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Cantonese speakers in our eyes
At 04:27 PM 1999/10/16 -0500, you wrote:
>Dear Dr. Liu:
>In your last post about Hakka Munti, in the last paragraph you said:
>' For us, Cantonese speakers are also "natives" aand not as "pure" Chinese
>as Hakka. '
>Can you explain to us how do you get that conclusion. Is that the
>conception of Hakka in
>Hongkong or Kuangtung? I did not get that kind of feeling when I read Lo
>on the origin of Hakka. In his book, he had pages on the topics of
>Cantonese conception of Hakka as "barbarian".
>Can you discuss this issue more?
>Jen-yih (Albert) Chu
Dear Mr. Chu,
Thank you very much for your mail.
A very simple answer is: Hakka speakers in the Pearl River Delta call
Cantonese speakers, bun3ti4ngin2 as "Sa2lau3, Sa2ma2". When I was young, I
could not understand why human being are called "snakes" by us. This name
was so common around us, not only in and around Hong Kong, but also
reported in Zhjongshan county (Lin, 1994). When I was in College, I knew
that "Sa2" is a minority in Eastern Guangdong, which is now almost extinct
because of their assimilation into Hakka. That means, in the past
experience of Hakka speakers, barbarians around us are "Sa2". This concept
is borrowed when we move into the PRD region. When we meet people speaking
another language and have different customs, we just regard then as the
barbarous "Sa2". This is indeed quite insulting for the Cantonese. Please
also read my article on "Hakka people and language in Hong Kong" in the
"Center for Hakka Studies Newsletter", Vol 2: 138-151.
On the other hand, "Hakka" was not nonly meaning "guest", but a minority
call "Hak" in Cantonese. For Cantonese speakers, they think that "Hak" is a
minority from the eastern mountains, exactly those whom we call "sa2".
"Sa2" in the past also named themselves "Hak" and that was the origin of
the century long misunderstanding. When we say theat we are Hakka in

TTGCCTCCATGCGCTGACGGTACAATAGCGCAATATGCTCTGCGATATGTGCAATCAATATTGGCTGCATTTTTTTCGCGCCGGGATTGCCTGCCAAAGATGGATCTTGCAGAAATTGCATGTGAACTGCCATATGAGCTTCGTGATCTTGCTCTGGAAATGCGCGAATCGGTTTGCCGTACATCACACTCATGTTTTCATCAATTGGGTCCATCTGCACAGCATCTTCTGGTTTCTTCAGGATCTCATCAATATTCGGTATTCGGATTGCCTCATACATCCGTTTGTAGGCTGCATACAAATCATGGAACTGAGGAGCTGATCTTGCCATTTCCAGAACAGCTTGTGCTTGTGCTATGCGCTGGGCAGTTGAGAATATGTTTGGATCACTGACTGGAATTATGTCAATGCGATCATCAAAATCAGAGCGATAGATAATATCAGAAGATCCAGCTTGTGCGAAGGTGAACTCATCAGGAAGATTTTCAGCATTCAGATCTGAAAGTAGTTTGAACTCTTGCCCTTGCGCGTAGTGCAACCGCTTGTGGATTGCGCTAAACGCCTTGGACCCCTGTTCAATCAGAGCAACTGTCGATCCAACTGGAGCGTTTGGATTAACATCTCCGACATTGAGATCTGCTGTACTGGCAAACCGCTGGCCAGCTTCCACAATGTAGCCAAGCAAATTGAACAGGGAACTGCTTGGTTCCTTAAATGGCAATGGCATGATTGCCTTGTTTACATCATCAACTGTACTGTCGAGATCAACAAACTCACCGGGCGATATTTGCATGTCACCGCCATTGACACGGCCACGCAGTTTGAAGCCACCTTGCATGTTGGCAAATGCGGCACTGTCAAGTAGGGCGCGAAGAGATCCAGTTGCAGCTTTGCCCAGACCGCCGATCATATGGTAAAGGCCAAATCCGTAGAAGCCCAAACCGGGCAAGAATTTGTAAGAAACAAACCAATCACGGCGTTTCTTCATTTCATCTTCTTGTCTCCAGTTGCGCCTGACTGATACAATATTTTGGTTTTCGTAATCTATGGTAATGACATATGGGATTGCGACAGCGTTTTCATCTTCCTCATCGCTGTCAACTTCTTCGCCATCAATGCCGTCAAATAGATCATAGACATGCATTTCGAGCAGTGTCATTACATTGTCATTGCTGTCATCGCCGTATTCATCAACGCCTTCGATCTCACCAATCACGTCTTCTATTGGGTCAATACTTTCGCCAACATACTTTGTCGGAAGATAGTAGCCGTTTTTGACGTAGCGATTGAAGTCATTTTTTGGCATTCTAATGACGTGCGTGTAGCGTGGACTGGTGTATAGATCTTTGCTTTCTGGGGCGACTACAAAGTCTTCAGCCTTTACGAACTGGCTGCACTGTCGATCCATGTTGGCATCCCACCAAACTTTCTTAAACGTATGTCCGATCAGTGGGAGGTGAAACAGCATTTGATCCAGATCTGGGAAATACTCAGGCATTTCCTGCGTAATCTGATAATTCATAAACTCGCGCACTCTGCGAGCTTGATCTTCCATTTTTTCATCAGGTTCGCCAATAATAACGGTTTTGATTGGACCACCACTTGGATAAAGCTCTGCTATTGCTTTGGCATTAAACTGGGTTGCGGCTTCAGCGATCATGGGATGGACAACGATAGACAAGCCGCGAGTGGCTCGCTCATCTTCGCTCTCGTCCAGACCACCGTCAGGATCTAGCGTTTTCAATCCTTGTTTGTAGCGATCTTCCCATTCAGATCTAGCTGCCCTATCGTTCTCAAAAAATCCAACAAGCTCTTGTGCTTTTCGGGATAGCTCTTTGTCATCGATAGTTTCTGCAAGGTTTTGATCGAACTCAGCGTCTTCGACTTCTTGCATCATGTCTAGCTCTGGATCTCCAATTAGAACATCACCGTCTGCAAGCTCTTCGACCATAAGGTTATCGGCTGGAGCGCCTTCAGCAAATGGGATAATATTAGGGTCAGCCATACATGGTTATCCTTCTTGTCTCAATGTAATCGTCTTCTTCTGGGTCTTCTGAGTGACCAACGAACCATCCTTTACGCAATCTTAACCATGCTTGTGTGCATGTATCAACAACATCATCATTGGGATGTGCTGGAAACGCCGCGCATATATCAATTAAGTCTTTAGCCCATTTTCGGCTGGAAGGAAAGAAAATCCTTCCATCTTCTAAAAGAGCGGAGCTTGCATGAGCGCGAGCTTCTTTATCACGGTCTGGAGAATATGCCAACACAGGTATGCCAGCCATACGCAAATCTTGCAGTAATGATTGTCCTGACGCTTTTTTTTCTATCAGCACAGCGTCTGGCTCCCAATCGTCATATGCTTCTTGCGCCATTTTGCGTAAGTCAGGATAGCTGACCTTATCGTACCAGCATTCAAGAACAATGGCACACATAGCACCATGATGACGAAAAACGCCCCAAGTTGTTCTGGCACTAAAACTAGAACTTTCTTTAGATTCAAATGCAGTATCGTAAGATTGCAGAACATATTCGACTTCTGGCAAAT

Hongkong (or elsewhere in PRD), most (less educated) people begin to think
that we are somehow "non-Chinese". That is the point why we avoid being
labelled such, because we always do not have time to tell the five
migrations before they laugh at us.
It was a tragedy that two Han brothers pointing to each other as
barbarians, but this is not the only case in human history: brothers are
Luo Xionglin stemmed from Xingning and he could not have the same feeling
as us (Hakka in PRD). But he also wrote than Cantonese should belong to
"Yue-Hai xi", and should have a different history than Hakka. He promised
to elaborate and write on the origin of Cantonese, but he never did.
Therefore I can not see his viewpoint clearly.
For Taiwan Hakka speaker like you, it is hard for you to understand the
sentiments between Bun3ti4 and Hag5ga1 in the PRD in the past three
centuries. Indeed, it is now clear to me that this is the reason why we are
named "Hakka": The name arose when when have conflicts with the
Bun3ti4ngin2 in PRD, not because of the earlier migrations. All southern
ethnic Chinese did migrate, and if HAKKA means Chinese from the Central
Plain, there is no reason to exclude people speaking Cantonese, Hokkien,
Jiagxi and Hunan dialects. Remember that we share almost the same blood
immunoglobins with Cantonese (Zhao et al, 1991).
For many people outside the PRD, Hakka may sound nice to hear. But for us
it means we are "intruders", "trouble-maker". I am considering dropping
this "unfriendly" name to be replaced by the neutral name "Jiayinghua
speakers", and our mission is to protect our language and culture against
the erosion by PTH, Cantonese or other languages. We need to unite all
people, including Cantonese speakers, to build up a multilingual society in
Guangdong, Taiwan and elsewhere where Jiayinghua speakers live. We need to
be respected, not insulted when we name our dialects. We also have to
respect our own language and culture by speaking and practising it, so that
we can show our existence no matter how the political situation changes.
Just look at how German is spoken in Europe.